As she explained on Reddit, she ‘realised [she] was bisexual before [she] knew there was a word for it’.

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In an attempt to keep in line with the beliefs imposed upon her by her Catholic upbringing, Hannah suppressed her feelings for a long time, a decision which impacted her happiness.

The 19-year-old explained:

Most of the time I distracted myself from thinking about it. But eventually I just felt like crap about myself. I felt like I failed God. I just felt like a freak in general.

I didn’t find it difficult to pretend, but honestly looking back, I never really fit in at Catholic school anyway – I always refused to wear the girls uniform and insisted on wearing the boys’ slacks.
Little things like that that made me look like a weirdo to others.

I wouldn’t be surprised if people raised suspicions about me.

Hannah didn’t feel she could talk to anyone at school about her feelings, however things began to change the summer before she transferred schools, when she started using social media and learning about other sexualities and gender orientations on the internet.

She told UNILAD:

Around my freshman year of high school, I finally felt comfortable enough to come out to my close friends. I would say my biggest motivators to embrace how I felt were my new, more progressive friends, and social media.

I also did a lot of research about sexuality on the internet, and it helped me feel at ease knowing there were other people like me and I wasn’t a screwup.

The 19-year-old eventually felt able to tell her mum and sister how she identifies and explained they are ‘indifferent’ about it, ‘probably because I only mentioned it once and I’ve never brought a girl home before’.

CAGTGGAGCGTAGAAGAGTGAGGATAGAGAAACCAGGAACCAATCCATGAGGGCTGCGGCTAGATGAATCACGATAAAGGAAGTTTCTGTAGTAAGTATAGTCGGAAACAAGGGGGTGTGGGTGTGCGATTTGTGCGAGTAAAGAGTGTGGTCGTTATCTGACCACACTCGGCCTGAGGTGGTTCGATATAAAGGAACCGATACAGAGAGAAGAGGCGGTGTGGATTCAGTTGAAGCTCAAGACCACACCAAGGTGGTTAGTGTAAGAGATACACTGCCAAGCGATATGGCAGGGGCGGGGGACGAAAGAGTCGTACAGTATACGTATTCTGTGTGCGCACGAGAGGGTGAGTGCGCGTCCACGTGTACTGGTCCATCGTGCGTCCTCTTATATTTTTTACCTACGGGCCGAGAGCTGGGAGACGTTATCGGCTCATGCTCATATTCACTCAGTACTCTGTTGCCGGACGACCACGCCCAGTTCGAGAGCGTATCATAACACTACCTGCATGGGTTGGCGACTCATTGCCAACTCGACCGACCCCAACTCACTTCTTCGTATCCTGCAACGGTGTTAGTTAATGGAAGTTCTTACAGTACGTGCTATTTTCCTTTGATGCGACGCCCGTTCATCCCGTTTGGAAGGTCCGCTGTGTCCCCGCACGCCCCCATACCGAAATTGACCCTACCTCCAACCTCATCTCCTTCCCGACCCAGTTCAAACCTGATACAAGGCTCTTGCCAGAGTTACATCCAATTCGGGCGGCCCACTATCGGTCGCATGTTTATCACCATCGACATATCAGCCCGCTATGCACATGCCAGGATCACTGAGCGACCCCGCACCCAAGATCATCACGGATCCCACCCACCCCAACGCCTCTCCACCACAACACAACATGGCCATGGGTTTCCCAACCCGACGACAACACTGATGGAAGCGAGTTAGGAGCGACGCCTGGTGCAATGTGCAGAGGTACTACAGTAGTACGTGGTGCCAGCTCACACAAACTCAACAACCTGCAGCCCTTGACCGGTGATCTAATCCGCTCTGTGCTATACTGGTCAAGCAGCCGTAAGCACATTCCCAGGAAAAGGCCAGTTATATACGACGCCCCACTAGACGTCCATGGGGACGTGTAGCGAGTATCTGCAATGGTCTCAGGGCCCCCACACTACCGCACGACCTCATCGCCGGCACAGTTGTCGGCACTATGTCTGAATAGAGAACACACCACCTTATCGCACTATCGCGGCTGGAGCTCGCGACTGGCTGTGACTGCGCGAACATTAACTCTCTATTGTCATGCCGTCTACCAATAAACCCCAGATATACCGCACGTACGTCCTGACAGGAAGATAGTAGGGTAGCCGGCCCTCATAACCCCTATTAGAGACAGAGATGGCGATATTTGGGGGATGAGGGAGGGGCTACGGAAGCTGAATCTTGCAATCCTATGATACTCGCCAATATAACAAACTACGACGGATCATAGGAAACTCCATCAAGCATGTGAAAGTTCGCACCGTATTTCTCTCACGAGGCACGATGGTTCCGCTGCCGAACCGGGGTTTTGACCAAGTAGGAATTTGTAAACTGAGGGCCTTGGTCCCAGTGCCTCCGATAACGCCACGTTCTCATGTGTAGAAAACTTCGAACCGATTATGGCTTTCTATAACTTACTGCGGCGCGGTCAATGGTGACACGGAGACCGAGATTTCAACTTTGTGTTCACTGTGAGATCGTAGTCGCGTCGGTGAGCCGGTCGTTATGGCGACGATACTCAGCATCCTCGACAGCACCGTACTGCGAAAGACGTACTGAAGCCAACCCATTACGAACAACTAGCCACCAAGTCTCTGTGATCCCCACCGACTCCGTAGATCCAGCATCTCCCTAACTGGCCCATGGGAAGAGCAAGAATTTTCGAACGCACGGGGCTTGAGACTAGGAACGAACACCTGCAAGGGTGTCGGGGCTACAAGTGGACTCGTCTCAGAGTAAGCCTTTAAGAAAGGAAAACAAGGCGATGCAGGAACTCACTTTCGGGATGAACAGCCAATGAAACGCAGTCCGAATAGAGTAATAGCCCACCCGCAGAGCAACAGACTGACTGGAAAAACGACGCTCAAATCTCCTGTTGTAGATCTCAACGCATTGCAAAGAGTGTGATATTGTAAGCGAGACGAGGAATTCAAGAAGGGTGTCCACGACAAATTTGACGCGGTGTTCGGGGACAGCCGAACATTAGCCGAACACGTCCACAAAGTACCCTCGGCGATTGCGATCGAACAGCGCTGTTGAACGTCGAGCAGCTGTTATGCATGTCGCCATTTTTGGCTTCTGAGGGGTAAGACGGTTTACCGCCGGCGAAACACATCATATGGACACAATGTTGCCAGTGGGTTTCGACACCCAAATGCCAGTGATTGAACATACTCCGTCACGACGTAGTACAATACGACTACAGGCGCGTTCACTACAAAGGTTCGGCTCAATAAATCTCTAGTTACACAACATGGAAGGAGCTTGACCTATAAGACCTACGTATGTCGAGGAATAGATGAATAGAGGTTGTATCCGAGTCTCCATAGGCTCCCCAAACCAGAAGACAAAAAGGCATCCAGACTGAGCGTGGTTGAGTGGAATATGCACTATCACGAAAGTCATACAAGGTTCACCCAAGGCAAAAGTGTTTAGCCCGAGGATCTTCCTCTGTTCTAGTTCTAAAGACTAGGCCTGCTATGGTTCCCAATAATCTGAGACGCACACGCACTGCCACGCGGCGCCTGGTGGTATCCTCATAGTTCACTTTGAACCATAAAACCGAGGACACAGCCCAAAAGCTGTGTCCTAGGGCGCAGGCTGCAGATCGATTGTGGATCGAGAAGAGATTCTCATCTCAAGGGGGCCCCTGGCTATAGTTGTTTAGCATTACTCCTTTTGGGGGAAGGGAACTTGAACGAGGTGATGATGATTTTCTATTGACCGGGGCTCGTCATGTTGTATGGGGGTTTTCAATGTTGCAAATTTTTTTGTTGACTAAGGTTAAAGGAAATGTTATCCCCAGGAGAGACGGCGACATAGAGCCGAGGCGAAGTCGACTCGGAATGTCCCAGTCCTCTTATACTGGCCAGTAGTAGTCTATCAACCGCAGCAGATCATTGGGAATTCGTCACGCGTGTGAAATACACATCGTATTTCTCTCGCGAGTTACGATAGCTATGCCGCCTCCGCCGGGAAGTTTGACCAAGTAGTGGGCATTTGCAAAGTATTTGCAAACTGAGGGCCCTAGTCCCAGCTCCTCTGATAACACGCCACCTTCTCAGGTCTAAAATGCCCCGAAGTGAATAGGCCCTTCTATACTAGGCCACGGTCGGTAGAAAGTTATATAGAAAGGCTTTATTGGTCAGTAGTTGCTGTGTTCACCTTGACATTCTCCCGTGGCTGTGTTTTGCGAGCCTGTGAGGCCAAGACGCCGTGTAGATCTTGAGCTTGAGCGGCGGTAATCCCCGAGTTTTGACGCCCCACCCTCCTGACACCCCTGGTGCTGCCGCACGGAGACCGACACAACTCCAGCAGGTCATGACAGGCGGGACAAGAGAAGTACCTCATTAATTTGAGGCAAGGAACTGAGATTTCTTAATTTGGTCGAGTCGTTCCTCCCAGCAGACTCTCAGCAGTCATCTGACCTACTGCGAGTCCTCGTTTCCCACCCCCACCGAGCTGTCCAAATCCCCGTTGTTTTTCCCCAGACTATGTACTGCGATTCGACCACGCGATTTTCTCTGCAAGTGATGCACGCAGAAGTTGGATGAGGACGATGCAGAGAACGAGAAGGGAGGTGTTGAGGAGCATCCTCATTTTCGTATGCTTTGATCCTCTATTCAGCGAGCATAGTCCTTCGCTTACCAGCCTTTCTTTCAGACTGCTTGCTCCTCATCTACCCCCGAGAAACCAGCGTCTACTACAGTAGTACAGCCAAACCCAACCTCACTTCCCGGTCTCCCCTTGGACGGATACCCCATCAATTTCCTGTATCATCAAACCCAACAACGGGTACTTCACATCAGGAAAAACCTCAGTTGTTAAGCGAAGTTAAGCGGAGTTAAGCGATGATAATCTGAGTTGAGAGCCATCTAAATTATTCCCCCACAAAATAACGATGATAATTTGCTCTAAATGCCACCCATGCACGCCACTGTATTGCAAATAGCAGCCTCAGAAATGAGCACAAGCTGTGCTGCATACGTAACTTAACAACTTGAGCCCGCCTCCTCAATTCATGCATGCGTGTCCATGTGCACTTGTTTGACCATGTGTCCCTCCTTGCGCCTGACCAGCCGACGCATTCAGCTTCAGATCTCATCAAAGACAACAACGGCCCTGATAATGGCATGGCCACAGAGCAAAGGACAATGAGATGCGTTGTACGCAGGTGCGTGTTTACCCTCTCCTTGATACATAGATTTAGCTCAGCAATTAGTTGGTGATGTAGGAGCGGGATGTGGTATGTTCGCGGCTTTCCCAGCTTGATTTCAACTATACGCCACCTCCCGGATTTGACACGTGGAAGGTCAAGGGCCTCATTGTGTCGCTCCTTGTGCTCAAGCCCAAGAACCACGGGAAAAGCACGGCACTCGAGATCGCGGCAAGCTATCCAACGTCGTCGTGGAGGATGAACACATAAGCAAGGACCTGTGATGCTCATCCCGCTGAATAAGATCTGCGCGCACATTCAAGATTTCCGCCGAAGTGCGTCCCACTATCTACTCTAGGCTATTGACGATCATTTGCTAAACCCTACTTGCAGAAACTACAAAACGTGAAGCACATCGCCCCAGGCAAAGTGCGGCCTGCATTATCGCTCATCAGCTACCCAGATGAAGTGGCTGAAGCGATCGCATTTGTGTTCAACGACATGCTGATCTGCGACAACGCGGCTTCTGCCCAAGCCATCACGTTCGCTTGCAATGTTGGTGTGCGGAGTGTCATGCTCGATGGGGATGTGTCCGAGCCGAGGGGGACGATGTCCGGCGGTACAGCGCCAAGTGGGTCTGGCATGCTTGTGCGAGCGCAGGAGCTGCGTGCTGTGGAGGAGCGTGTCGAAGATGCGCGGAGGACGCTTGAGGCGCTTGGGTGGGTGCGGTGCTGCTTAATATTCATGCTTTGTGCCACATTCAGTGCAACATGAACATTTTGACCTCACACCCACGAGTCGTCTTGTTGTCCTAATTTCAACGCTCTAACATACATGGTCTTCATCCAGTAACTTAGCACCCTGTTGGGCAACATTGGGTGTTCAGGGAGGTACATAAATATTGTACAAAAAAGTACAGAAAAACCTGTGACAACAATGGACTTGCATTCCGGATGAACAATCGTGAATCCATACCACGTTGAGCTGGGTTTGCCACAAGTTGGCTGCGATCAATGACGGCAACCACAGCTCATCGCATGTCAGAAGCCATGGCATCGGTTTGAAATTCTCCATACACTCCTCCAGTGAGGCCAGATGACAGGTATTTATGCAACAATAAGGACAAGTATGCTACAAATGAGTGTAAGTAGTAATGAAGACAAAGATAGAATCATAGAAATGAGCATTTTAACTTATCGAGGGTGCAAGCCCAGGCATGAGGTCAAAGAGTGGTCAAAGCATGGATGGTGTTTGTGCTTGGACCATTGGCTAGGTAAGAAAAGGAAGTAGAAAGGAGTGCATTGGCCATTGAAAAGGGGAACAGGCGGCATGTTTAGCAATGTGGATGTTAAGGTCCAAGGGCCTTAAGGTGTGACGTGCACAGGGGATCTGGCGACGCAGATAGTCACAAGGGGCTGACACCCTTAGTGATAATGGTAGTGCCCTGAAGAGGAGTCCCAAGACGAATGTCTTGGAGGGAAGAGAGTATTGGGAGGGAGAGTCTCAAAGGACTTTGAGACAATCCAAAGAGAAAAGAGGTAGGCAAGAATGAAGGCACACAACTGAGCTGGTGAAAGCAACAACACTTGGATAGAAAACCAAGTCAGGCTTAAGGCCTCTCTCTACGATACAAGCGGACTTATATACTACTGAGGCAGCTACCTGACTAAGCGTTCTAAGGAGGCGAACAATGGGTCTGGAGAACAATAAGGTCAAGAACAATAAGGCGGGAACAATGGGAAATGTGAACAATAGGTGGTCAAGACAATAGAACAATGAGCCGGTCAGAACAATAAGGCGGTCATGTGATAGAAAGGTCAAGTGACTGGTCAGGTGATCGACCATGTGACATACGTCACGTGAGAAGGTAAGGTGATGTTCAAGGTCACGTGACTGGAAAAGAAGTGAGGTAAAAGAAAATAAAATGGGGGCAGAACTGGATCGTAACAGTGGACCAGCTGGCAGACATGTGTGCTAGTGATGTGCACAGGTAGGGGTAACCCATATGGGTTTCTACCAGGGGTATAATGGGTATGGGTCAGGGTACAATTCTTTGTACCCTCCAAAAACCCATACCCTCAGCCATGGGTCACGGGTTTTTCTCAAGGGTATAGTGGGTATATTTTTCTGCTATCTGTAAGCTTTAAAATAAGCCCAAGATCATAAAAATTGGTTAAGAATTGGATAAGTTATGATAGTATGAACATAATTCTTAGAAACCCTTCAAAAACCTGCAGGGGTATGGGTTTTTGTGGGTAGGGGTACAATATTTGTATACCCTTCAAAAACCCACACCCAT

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Although they aren’t against Hannah’s sexuality, she added they would likely be disappointed if she brought a girl home romantically. The American has chosen not to tell her father how she identifies as although she doesn’t think he would react ‘drastically’, she is ‘afraid of being treated differently’ and doesn’t want to jeopardise their relationship.

Speaking about how she came to accept her bisexuality, the student said:

[I] slowly learned to accept that part of me. It also was a great way for me to realise that being gay or bisexual IS in fact, not a choice, because I didn’t even know it existed when I realised I was bisexual, so there’s no way I could’ve chose it.

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Hannah’s experience with trying to suppress her bisexuality and having to learn about it through social media is a prime example of why LGBTQ+ education in schools is so important, not only to help those who will eventually discover their identity exists outside heterosexuality, but also to discourage prejudice.

If the 19-year-old had been taught about different sexualities in school, she would have known much earlier she wasn’t alone and that she wasn’t ‘a screw-up’. In a world waking up to the realities of mental health awareness, ignoring the existence of different sexualities in education will only contribute to the idea it should be ignored or hidden in other parts of life, creating potentially harmful scenarios rooted in a flawed sense of shame.

To encourage education in schools, Tim Ramsey, chief executive of LGBTQ+ charity Just Like Us, founded School Diversity Week in the UK, a national celebration of LGBT+ equality in education.

During Diversity Week, which this year takes place July 1-5, Just Like Us provides schools with a free toolkit for teachers and pupils with everything they need to organise events to champion LGBTQ+ equality and challenge prejudice.